The whole region is covered in mulga in various shapes and sizes, except for some large open, flat grassy plains stretching into the distance on both sides of the road.
Near Nockatunga Station we came to the intersection with the road to Noccundra. The Garmin GPS we use had the intersection, and the road to Noccundra, in the wrong place but the Noccundra Hotel was correctly positioned (correct co-ordinates of these points are listed below). Just before we reached the intersection we passed several hundred beehives being laid out from a flat bed truck with three or four workers in protective clothing, including face veils, handling the bees. On the road to Noccundra we passed another two groups of beehives. This was a large scale operation presumably to take advantage of local plants in flower; we hadn't seen many of the numerous mulga trees in flower but the less common gidyea trees were covered in flowers.
Near Nockatunga Station we passed several hundred head of cattle (most of them white) being moved by at least four drovers on horses. This was the most significant cattle number we had seen since leaving Thargomindah.
Arriving at the Noccundra Hotel (one of two buildings in Noccundra, the other is the Community Hall) we turned down the dirt track to Noccundra Waterhole a couple of hundred metres away on the Wilson River. There were three or four caravans already set-up but there was plenty of space for us along the bank of the waterhole. I disconnected the caravan and we returned to the hotel to fill up with diesel fuel (costing $2.12 a litre but in a spot as isolated as Noccundra price is less important than availability) and to check on meal times.
The Noccundra Hotel is an old single story sandstone building with steeply pitched galvanised iron roof which now serves as a hotel with some roadhouse features. Taking on many roadhouse functions has not been allowed to change the appearance of the hotel and there is none of the garish advertising which detracts from the appearance of conventional roadhouses. Fuel pumps are around the side and accommodation is at the back. The hotel is tastefully presented with green grass and trees along the front and a simple sign showing the name "Noccundra Hotel". A large bitumen parking area out the front is available for vehicles including road trains. A light aircraft was parked beside the hotel and a taxi-way runs to the nearby runway.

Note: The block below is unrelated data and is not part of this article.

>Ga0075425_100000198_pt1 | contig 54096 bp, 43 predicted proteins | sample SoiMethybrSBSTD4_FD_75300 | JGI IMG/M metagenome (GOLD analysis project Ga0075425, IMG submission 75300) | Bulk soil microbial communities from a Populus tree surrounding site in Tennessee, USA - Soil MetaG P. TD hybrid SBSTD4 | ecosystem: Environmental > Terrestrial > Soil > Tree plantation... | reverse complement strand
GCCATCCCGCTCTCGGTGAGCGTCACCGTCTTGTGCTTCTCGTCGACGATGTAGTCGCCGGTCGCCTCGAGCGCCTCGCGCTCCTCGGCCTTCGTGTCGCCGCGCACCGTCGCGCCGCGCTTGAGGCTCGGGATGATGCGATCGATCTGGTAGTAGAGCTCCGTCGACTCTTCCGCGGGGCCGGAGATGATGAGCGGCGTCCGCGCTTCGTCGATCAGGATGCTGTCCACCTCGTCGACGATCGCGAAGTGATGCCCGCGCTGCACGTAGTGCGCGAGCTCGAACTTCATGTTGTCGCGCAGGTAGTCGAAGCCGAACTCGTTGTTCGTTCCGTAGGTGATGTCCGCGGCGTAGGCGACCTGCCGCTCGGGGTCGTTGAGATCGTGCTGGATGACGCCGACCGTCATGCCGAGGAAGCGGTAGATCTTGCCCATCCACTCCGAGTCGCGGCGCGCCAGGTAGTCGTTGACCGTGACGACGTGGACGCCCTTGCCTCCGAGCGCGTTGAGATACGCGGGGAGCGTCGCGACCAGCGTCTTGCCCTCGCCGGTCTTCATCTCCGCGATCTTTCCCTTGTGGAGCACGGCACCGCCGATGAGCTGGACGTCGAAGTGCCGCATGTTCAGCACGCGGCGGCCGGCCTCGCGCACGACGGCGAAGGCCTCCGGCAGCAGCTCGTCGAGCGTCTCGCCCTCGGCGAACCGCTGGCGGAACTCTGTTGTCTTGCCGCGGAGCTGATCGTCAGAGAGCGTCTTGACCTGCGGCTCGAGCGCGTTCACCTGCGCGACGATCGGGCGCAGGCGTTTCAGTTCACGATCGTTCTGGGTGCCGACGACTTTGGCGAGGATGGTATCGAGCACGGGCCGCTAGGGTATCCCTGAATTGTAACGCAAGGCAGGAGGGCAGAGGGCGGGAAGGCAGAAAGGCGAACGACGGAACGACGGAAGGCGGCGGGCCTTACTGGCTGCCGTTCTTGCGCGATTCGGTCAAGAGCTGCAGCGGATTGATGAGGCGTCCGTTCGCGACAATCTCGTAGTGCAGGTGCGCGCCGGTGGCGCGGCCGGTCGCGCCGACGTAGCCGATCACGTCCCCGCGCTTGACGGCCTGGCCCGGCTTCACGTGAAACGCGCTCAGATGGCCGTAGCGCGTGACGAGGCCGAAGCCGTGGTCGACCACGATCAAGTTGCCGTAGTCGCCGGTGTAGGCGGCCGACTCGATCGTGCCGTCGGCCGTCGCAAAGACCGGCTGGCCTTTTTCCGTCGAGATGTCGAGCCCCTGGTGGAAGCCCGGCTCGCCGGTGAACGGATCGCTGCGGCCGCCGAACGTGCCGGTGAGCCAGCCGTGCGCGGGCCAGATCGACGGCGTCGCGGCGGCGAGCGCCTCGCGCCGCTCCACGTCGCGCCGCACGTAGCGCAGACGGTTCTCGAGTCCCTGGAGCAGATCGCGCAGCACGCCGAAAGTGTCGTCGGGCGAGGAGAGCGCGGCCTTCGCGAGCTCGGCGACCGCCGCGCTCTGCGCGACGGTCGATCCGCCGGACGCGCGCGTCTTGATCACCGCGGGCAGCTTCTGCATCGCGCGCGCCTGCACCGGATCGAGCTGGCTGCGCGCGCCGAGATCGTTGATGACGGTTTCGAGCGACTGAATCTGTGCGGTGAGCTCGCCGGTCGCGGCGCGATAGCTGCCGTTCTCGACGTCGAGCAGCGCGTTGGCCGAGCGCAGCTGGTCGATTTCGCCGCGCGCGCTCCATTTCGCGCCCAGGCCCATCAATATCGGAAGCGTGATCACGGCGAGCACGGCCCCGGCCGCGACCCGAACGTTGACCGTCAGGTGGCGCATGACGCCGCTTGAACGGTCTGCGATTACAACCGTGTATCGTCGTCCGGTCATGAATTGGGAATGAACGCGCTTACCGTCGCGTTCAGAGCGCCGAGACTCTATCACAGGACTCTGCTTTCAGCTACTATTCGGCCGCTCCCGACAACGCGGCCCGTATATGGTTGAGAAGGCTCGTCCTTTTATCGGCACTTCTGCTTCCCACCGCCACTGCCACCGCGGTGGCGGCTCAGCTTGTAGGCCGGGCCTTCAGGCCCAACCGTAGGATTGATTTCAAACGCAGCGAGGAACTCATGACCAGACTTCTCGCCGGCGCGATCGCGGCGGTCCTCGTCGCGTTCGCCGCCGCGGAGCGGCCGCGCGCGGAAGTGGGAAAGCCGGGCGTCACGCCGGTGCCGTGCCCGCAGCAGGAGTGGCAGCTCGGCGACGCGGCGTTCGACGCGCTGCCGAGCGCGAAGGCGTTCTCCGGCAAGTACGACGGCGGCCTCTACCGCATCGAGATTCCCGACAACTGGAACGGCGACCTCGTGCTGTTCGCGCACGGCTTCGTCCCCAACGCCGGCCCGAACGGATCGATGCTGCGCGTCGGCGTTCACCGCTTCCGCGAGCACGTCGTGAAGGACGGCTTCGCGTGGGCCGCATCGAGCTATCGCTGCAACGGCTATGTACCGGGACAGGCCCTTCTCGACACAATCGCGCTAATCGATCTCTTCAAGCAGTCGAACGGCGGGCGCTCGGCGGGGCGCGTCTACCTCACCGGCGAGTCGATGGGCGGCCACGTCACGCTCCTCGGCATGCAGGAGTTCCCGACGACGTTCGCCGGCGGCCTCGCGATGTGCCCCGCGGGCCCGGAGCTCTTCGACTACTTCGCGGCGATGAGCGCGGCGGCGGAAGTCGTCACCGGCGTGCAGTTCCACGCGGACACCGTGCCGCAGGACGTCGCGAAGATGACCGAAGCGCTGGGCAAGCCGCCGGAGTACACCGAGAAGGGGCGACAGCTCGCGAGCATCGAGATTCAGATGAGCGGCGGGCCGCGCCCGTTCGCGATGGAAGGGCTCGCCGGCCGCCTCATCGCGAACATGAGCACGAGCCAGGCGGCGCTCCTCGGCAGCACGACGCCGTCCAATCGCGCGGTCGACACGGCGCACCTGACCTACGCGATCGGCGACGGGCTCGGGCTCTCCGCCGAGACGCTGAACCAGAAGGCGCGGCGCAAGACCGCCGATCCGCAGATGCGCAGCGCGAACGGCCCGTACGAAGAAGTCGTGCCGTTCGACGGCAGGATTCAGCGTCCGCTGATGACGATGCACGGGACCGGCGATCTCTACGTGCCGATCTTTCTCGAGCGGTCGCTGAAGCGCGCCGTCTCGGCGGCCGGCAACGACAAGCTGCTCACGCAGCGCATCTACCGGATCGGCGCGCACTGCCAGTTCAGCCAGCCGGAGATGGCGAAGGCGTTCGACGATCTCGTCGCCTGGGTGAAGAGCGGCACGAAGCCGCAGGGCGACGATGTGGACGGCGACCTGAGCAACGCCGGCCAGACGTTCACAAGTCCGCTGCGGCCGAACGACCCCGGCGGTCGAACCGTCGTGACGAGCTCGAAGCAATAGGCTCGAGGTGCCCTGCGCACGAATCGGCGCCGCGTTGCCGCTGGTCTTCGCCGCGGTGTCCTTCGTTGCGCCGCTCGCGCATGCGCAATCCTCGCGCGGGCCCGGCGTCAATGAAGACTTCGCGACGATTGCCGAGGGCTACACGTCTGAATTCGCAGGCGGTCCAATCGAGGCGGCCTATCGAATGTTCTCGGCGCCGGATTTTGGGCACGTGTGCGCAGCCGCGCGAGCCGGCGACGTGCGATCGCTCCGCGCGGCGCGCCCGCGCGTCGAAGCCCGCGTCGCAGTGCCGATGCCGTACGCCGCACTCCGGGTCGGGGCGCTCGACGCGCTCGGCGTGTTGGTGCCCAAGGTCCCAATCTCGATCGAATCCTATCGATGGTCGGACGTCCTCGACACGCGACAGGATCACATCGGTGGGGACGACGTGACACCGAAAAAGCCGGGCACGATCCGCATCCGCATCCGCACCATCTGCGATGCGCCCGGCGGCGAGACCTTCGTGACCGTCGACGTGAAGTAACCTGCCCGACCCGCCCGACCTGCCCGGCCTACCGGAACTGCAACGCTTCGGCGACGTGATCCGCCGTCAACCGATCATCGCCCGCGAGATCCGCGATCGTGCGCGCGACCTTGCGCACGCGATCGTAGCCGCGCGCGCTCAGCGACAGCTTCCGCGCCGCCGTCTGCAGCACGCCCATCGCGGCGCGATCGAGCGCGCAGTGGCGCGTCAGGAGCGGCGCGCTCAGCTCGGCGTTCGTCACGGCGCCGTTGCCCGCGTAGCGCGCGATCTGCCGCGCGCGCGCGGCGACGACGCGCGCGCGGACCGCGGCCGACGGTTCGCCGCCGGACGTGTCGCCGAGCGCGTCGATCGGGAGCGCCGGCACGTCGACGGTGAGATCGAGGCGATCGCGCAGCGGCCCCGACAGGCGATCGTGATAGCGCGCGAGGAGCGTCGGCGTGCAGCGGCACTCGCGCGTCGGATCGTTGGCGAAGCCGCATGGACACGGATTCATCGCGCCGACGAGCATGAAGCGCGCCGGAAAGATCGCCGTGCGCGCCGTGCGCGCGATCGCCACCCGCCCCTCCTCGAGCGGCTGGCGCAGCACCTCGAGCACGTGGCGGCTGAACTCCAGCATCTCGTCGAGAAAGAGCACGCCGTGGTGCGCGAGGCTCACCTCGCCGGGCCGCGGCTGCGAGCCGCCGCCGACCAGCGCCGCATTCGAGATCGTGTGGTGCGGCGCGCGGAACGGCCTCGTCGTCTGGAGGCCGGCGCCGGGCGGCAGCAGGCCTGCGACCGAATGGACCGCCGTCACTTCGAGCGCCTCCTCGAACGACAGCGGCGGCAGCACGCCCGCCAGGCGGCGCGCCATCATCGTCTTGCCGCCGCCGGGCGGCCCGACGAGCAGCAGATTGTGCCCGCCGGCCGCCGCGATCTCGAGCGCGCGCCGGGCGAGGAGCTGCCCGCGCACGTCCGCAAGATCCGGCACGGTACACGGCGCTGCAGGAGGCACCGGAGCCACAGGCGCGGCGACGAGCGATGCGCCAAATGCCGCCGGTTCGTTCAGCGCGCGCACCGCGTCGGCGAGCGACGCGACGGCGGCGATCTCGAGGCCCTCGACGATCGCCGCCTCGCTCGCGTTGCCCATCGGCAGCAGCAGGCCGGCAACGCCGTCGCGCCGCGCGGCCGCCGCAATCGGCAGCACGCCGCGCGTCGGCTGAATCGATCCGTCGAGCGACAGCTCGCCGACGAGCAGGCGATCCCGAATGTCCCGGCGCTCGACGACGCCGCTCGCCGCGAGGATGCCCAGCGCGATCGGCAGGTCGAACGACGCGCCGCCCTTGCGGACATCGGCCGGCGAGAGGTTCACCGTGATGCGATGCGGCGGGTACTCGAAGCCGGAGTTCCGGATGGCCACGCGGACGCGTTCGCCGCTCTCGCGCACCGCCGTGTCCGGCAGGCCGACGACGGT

We returned to the hotel for the evening barbeque. In the bar were drovers from nearby Nockatunga Station, the drivers of five empty road trains parked outside the hotel and a few other travellers staying in the hotel. We were a bit disappointed to see that the mouse plague in Thargomindah extended here and when a mouse scurried through the barbeque area dodging feet we were the only people to take any notice.
Noccundra Waterhole - 27° 49' 15"S, 142° 35' 32"E, elevation 84 metres.
Noccundra Hotel - 27° 49' 05"S, 142° 35' 22"E, elevation 85 metres.
Intersection of Noccundra Warry Warry Gate Road and Bulloo Developmental Road -
27° 41' 33"S, 142° 42' 41"E, elevation 109 metres.